Miniature CRISPR-Cas system expands applicability and implications further

For the first time, Stanford researchers have miniaturized CRISPR for mammalian gene editing, which magnifies the scope of CRISPR technology.

CRISPR

CRISPR. Image Credit: vchal/Shutterstock.com

Harnessing the multiplicity of CRISPR technology

CRISPR gene editing is often perceived as molecular scissors cutting targeted DNA sections, but a Swiss Army knife may actually be more accurate says Stanley Qi, assistant professor of bioengineering at Stanford University.

“CRISPR can be as simple as a cutter, or more advanced as a regulator, an editor, a labeler, or imager. Many applications are emerging from this exciting field,” describes Qi, also posted as assistant professor of chemical and systems biology at the Stanford School of Medicine and a Stanford ChEM-H institute scholar.

Since its inception, CRISPR systems have diversified and many versions are in use or being clinically tested for gene therapy to treat diseases in the eye, liver, and brain. However, existing versions are all limited by a predominant factor. That is, they are all too large, making them difficult to deliver into cells, tissues, or living organisms, effectively.

Now, Qi and his collaborators have achieved a breakthrough with the development of an efficient, for mammalian gene editing. Presenting their findings in a study published in the journal Molecular Cell, the team demonstrates the efficiently designed CasMINI.

Making a miniature CRISPR to expand its applications
Cas9 and Cas12a are known systems that are named thanks to their versions of CRISPR-associated proteins, and they are made of between 1000 and 1500 amino acids. The new CasMINI, however, has only 529.

This smaller size means it is easier to deliver into tissue and cells, providing unprecedented technology for treating diverse ailments including eye diseases, organ degeneration, and genetic diseases generally.

To achieve this miniaturization, researchers began with CRISPR protein Cas12f (also referred to as Cas14), because it contains only about 400 to 700 amino acids. Cas12f natural originates from Archaea, which are single-celled organisms, making the system not particularly well suited for mammalian cells such as human ones.

The challenge was therefore to find CRISPR protein to work in mammalian cells without any modification, and Cas12f is not one of those.

We thought, ‘Okay, millions of years of evolution have not been able to turn this CRISPR system into something that functions in the human body. Can we change that in just one or two years?  To my knowledge, we have, for the first time, turned a nonworking CRISPR into a working one.”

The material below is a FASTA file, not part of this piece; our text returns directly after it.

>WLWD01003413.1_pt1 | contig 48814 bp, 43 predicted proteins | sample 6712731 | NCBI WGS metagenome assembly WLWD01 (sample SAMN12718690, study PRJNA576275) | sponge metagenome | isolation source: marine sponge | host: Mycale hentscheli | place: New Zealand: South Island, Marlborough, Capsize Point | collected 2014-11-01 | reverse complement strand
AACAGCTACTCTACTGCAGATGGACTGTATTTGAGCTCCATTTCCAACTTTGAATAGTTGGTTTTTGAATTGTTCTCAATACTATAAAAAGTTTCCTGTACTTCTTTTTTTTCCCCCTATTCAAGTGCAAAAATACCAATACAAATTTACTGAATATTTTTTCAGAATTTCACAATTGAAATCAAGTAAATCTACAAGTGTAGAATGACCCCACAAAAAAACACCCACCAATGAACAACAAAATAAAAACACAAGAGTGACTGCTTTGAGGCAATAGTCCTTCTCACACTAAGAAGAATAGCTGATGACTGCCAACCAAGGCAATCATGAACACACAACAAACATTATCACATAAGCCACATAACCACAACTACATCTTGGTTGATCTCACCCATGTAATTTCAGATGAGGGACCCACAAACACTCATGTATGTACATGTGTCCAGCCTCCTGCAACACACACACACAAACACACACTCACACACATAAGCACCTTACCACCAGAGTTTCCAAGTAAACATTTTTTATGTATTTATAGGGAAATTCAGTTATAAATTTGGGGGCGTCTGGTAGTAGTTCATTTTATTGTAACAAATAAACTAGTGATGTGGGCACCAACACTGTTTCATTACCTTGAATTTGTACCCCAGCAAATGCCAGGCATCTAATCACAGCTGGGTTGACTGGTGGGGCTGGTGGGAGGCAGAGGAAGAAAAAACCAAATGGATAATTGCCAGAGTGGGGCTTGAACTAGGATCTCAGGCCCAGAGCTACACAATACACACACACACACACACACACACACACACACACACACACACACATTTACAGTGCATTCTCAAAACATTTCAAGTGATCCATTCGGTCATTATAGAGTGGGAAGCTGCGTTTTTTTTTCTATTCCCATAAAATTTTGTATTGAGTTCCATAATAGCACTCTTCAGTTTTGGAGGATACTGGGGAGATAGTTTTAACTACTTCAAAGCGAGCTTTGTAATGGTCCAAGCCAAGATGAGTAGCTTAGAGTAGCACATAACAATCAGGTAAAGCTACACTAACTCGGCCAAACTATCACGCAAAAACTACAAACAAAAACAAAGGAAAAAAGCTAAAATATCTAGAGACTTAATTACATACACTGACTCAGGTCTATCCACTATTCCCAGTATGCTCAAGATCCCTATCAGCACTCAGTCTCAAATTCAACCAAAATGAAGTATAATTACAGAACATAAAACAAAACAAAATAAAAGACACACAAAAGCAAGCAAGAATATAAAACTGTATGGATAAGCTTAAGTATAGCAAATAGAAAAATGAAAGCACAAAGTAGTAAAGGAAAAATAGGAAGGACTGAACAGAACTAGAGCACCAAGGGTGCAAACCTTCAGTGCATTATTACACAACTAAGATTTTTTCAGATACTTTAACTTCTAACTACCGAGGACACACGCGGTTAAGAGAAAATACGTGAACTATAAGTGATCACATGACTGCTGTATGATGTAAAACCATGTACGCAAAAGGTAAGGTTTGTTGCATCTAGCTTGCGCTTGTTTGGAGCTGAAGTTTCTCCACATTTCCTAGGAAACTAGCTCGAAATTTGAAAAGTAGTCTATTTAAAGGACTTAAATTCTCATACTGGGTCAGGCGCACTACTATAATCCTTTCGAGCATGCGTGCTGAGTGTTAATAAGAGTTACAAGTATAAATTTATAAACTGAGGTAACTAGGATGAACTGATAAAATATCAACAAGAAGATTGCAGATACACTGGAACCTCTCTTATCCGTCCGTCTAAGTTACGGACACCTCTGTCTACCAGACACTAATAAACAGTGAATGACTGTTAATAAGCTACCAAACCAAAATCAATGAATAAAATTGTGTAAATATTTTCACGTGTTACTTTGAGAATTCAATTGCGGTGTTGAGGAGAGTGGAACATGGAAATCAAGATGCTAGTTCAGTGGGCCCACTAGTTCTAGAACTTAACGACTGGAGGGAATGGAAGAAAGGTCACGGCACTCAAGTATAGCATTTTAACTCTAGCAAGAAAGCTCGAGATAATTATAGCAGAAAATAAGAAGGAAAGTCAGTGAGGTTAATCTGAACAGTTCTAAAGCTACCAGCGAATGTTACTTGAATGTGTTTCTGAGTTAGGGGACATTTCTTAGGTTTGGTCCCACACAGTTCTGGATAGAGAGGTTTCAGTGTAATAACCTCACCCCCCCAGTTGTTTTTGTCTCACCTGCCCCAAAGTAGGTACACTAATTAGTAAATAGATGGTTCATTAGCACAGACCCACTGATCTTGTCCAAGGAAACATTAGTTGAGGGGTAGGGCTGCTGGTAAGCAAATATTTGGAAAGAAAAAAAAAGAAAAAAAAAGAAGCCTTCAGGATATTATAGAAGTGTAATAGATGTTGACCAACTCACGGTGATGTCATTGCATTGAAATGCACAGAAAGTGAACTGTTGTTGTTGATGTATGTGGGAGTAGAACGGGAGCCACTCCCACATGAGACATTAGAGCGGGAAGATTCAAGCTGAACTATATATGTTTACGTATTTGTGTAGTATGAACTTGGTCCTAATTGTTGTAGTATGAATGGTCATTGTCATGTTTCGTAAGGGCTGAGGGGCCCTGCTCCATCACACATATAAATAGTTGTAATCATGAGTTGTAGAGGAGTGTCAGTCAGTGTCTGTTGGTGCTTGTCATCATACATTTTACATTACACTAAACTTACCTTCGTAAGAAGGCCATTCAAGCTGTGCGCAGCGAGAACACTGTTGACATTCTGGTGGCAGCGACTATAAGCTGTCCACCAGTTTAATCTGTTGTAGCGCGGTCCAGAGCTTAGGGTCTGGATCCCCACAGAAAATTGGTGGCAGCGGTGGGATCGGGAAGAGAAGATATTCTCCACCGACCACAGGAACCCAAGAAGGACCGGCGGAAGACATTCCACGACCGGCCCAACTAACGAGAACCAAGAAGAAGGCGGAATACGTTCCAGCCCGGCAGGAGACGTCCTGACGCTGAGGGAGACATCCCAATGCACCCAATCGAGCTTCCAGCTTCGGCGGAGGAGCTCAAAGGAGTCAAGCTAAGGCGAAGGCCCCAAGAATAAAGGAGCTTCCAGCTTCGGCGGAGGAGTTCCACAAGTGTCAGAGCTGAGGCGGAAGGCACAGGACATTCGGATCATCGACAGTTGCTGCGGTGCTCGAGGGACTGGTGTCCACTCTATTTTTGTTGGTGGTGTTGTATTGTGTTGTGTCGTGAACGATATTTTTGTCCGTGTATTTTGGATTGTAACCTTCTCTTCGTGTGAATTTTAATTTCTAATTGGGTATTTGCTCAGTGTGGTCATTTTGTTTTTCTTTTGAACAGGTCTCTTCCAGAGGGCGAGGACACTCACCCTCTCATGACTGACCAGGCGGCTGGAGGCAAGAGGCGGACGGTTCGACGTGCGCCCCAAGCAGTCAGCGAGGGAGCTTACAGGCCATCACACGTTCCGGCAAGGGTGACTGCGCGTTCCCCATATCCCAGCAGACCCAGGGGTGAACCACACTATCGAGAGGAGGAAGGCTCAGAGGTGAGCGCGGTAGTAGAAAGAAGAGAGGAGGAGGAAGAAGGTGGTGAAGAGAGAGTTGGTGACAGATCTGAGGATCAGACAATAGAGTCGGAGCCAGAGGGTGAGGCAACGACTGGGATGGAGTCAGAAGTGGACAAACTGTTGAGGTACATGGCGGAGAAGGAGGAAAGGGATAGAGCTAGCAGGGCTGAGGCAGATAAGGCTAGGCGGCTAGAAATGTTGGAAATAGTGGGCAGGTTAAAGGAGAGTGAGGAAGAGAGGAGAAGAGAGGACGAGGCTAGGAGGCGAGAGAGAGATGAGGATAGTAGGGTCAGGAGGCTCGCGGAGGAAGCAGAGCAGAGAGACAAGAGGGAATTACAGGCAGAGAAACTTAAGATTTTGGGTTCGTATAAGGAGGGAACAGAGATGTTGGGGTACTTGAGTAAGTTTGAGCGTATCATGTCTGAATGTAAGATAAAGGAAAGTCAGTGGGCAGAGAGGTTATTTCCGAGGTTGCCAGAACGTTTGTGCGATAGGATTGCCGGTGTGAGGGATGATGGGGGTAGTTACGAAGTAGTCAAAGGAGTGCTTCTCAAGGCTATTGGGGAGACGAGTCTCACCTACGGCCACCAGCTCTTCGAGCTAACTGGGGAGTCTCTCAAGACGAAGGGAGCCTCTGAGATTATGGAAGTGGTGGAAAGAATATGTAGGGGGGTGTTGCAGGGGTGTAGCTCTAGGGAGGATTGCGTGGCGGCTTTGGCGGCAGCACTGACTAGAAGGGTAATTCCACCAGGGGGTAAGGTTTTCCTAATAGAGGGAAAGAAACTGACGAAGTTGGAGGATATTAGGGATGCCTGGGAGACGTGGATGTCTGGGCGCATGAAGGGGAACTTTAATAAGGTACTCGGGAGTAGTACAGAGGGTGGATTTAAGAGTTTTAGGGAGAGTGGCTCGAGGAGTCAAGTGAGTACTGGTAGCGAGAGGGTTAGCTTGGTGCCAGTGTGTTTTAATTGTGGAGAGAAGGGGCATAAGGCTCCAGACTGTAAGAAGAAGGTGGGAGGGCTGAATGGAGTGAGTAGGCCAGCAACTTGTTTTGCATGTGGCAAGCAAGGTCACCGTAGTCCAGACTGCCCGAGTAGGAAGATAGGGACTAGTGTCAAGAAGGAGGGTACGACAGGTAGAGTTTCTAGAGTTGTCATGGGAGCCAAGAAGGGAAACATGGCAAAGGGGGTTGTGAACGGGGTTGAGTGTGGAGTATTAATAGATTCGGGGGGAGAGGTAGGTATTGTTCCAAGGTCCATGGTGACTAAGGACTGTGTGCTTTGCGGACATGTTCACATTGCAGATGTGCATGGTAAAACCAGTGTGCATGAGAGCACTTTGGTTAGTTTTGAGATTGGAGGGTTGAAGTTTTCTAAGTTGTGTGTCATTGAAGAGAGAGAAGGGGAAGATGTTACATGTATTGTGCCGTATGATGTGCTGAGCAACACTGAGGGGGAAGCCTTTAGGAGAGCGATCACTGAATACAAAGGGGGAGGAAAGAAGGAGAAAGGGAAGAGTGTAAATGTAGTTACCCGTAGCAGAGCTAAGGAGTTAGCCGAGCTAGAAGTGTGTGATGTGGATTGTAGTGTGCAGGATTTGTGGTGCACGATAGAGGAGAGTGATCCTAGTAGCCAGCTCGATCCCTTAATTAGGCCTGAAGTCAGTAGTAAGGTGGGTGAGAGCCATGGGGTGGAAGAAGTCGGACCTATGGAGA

Qi

The lead author on the paper, Xiaoshu Xu, who is a postdoctoral scholar in the Qi lab, found no activity of Cas12f in human cells, making Xu and Qi hypothesize that human genome DNA is more complicated and less accessible than microbial DNA, making it hard for Cas12f to find its cellular target.

Xu then chose about 40 mutations of the protein to bypass this limitation using the computationally predicted structure of the Cas12f system. The system tested many protein variants simultaneously, and a working variant would be found when a human cell would turn green through the activation of the green fluorescent protein in its genome.

“At first, this system did not work at all for a year,” Xu said. “But after iterations of bioengineering, we saw some engineered proteins start to turn on, like magic. It made us really appreciate the power of synthetic biology and bioengineering.”

Comparable gene activation between CasMINI and Cas12a

At first, results were modest, but as the system worked and iterations were made, Xu was able to gradually improve the protein’s performance.

“We started with seeing only two cells showing a green signal, and now after engineering, almost every cell is green under the microscope,” Xu said. “At some moment, I had to stop her,” recalled Qi. “I said ‘That’s good for now. You’ve made a pretty good system. We should think about how this molecule can be used for applications.’”

The researchers also redesigned the RNA guiding the Cas protein, modifying both components which allow CasMINI to work in human cells effectively. Tests were conducted to examine the ability of CasMINI’s to delete and edit genes in lab-based human cells, including genes related to HIV infection, anti-tumor immune response, and anemia.

Results showed that CasMINI worked on almost every gene they tested, and so the researchers pursued additional gene therapies to test the limits of the new system, which are currently underway.

In addition to testing the system, the team is interested in how this could progress RNA technologies in similar ways to the mRNA COVID-19 vaccines since size also remains a limiting factor.

This ability to engineer these systems has been desired in the eld since the early days of CRISPR, and I feel like we did our part to move toward that reality, and this engineering approach can be so broadly helpful. That’s what excites me – opening the door on new possibilities.”

Journal reference:
  • Xu et al., 2021, Molecular Cell 81 , 1–13 October 21, 2021 ª 2021 Elsevier Inc. https://doi.org/10.1016/j.molcel.2021.08.008 ll
     
James Ducker

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James Ducker

James completed his bachelor in Science studying Zoology at the University of Manchester, with his undergraduate work culminating in the study of the physiological impacts of ocean warming and hypoxia on catsharks. He then pursued a Masters in Research (MRes) in Marine Biology at the University of Plymouth focusing on the urbanization of coastlines and its consequences for biodiversity.  

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